Overall, I like the V570’s shape with one big “but”: my fingers are just slightly too short for it. Because the microswitches for the primary buttons are all the way down at the front end of the mouse, you have to reach pretty far to click them and get any kind of tactile response. The right mouse button in particular has very little feedback and almost no throw to the action unless you reach down to the end of the button. I was concerned this was the result of a bum sample, but Patriot helpfully sent out a replacement which has the same problem. This is probably the biggest flaw with the mouse.


Getting with the program

My absolute favorite thing about the Viper V570 Blackout is its software. This is exactly what input device configuration software should be. It has every option it needs and nothing that it doesn’t. The first page of the app allows you to configure each button’s function. Like most mice, you can set up multiple input profiles—five, in this case. Every button and feature of the mouse is configurable and saved per-profile, aside from the left mouse button and the profile switch button that can’t be re-bound. That’s not unusual, but the variety of options for each input certainly is.

When you go to configure a button, you can assign any of the usual mouse functions—even things that the mouse doesn’t physically support, like wheel tilt. You also can configure a turbo button like an old game controller, or make a button enable that functionality in other buttons while held. Any keyboard function is fair game, including media controls. There’s a unique “key cycle” feature that lets you press one button repeatedly to send a series of keystrokes. Naturally, you can also assign macros, which I’ll talk about in a second.

However, possibly my favorite feature of the Viper V570’s software is the “Advanced Functions” set of inputs. This is where you’d rebind the sniper button, if you’d like. You also can assign buttons to lock the mouse’s movement on the X or Y axes, or toggle angle snapping on and off. I’ve never seen these features on a mouse before and they are unbelievably useful for graphic design work. Furthermore, the Viper V570 supports assigning a button to send Windows 10-style touch inputs. I’m not sold on the utility of this, but it’s pretty fun to swipe your way through webpages in touch-aware apps like Google Chrome.

The next page of the app has sensor settings. You can create four separate presets for the sensor’s resolution, and configure the DPI independently for the X and Y axes. I’m not sure why anyone would do that, but I love that the option is there. The DPI on this mouse tops out at 8,200—the standard for the ADNS-9800 sensor it uses. The nomenclature in the software for setting up mouse acceleration is a little strange; Patriot calls it “Auto Speed.” In Auto Speed mode you set the minimum and maximum DPI settings you want the mouse to use based on the rapidity of mouse movement. Again, not something I’d use, but cool for those who want it.

Skipping over the macro editor, there’s a bare-bones settings page. The most important feature on this page is the USB polling rate slider. There are also toggles here for angle snapping, the software’s on-screen display, and to force-disable Windows’ built in mouse acceleration. The OSD was enabled by default, but I quickly disabled it. All it does is inform you when you’ve changed profiles or DPI settings. I didn’t find it intrusive, just simply unnecessary. You can also backup your settings on this page, which is handy.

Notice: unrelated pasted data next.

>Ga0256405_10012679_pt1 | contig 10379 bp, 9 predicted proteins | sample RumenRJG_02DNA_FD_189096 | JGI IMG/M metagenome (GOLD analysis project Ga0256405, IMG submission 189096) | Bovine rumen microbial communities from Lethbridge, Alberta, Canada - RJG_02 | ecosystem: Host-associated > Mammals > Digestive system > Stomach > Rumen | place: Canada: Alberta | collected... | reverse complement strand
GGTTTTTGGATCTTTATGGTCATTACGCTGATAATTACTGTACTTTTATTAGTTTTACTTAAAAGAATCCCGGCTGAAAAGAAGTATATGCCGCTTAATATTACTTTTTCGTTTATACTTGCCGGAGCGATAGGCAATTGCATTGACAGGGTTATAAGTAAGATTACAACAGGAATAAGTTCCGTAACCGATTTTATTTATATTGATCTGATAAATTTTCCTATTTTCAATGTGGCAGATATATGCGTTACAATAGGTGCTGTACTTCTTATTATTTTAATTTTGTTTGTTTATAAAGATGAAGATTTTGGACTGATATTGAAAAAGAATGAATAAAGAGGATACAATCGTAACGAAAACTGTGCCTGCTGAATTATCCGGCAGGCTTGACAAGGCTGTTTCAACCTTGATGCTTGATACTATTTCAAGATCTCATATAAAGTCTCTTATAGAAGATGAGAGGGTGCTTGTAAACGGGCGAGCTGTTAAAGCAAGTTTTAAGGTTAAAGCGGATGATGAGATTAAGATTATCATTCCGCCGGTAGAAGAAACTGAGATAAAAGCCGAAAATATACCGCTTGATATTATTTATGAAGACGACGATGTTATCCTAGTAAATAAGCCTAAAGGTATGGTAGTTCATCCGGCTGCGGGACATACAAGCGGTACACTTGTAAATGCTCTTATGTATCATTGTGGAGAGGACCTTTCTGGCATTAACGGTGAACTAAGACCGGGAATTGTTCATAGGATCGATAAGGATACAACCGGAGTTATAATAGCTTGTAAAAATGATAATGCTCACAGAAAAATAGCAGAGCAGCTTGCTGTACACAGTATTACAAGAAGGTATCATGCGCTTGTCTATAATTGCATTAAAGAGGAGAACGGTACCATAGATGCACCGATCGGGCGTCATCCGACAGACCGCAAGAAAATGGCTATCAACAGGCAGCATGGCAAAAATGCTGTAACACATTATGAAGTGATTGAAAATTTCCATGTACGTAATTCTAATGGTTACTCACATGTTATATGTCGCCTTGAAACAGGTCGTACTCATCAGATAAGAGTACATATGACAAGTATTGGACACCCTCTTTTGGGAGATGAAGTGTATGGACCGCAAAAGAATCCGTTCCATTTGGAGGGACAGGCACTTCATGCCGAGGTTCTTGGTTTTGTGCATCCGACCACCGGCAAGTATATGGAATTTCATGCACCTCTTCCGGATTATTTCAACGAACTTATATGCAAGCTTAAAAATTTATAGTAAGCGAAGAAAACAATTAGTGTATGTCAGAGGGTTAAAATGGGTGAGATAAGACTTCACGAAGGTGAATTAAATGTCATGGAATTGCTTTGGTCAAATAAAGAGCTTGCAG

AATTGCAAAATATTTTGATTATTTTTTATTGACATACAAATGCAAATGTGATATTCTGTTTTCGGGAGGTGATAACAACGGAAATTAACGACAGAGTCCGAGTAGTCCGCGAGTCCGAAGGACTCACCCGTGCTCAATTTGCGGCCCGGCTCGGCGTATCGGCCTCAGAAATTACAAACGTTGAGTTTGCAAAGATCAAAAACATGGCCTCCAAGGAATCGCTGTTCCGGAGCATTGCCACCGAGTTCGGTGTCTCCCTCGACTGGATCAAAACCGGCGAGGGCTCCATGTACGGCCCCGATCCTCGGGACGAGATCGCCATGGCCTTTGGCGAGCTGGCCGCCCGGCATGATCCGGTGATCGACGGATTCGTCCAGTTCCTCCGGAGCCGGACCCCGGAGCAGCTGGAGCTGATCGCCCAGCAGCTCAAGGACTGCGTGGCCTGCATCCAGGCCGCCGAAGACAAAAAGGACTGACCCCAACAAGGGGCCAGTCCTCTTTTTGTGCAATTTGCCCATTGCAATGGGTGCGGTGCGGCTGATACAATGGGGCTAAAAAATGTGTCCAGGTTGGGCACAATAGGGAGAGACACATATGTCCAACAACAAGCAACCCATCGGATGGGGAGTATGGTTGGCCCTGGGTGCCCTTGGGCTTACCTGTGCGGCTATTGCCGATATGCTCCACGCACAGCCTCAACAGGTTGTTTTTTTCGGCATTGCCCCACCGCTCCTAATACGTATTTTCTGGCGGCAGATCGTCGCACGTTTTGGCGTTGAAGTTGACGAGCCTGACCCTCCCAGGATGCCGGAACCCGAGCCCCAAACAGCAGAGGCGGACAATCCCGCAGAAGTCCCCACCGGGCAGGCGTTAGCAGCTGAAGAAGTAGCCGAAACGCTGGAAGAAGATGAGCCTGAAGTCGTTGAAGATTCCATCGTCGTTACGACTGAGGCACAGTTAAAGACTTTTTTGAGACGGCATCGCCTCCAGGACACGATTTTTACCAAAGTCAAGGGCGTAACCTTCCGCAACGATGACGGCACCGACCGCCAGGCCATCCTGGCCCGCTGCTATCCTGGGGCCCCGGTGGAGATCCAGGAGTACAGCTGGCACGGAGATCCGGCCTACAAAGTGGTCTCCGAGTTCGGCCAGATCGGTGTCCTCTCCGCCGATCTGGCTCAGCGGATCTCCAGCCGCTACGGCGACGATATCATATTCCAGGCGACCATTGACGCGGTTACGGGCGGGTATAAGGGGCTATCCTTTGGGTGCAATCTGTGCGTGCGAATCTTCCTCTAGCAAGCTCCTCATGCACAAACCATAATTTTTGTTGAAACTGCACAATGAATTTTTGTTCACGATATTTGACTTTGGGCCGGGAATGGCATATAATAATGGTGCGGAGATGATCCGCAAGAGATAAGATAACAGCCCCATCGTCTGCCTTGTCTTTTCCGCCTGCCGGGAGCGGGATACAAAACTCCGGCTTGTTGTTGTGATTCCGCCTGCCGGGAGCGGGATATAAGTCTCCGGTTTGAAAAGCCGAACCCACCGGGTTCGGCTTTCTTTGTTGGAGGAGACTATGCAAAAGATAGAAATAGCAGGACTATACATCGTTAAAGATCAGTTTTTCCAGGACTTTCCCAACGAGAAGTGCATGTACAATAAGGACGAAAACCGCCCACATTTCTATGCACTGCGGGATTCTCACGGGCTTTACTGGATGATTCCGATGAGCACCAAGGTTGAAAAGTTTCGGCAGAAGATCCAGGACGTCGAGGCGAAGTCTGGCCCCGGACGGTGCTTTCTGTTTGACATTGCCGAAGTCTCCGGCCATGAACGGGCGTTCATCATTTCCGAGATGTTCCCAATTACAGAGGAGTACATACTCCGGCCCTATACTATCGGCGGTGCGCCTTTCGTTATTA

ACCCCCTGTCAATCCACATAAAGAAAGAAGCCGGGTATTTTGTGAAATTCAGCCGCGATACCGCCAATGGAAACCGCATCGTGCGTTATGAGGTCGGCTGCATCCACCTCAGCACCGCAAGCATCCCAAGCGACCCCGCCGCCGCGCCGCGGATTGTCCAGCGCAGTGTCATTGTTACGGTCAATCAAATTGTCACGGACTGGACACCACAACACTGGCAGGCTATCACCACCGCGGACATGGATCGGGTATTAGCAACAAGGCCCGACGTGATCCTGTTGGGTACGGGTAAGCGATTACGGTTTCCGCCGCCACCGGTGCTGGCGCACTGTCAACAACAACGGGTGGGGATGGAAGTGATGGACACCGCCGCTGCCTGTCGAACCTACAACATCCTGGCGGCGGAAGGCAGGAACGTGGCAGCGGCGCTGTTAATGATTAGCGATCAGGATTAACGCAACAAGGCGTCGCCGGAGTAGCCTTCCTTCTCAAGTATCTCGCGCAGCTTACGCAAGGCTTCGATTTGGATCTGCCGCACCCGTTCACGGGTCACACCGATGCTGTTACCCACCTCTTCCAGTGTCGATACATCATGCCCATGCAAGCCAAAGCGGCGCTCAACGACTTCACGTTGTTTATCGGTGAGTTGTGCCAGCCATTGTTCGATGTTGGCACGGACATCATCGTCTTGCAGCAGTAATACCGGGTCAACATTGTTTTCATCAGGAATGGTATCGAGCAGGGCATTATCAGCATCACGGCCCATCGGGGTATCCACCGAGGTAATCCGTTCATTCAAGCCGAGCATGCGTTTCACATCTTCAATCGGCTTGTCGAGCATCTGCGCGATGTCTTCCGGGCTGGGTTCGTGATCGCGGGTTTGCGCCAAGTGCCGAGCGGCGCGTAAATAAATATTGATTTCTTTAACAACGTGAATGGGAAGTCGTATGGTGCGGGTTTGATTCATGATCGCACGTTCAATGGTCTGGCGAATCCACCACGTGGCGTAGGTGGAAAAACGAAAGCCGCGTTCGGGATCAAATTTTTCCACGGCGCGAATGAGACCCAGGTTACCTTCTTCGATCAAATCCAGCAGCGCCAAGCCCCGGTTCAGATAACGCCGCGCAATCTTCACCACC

Finally, just to the right of the settings page there’s a colorful icon that, when clicked, opens up another dialog so that you can configure the mouse’s lighting effects. There are two “Wave” color-cycling settings, one setting that cycles each LED through random colors with no pattern (producing a mishmash), and one setting that cycles the whole mouse through single random colors. You also can customize each light on the mouse individually if you like. Overall, these settings are functional and competent, but pretty bare-bones compared to other mice. I’d just leave it on “Wave,” which looks pretty nice.


Patriot’s Viper V570 has the best macro editor I’ve ever used. With that said, I can easily see how it would be unintuitive for someone who isn’t familiar with the workings of these sorts of apps. You click on “Macro Editor” in the main window to open a second window with the editor itself, which you can have open while working in the main window. This is really convenient when you’re testing out macros, because you can create, assign, and edit them without flipping through multiple windows.

As usual, you can set up macros to play once or to loop, and you can set them to be held or toggled loops. In a nice bit of convenience, you can export and import individual macros. While creating a macro, the app tells you how big it is in terms of bytes, and it also lists the free RAM on the mouse’s controller. Patriot’s macro editor is function-dense without being cryptic, and it looks pretty nice to boot—as long as you don’t mind the red-and-grey color scheme.

For the sake of brevity I’ll not give a full tutorial on how to use the VH570’s macro function. I won’t call it easy to use, but once you scale the minimalistic, icon-based interface’s learning curve, it’s shockingly practical. What impresses me most about the V570’s macro editor is that it supports a couple of features that I have never seen in a mouse’s macro software, like the ability to mimic not only mouse buttons but even mouse movements.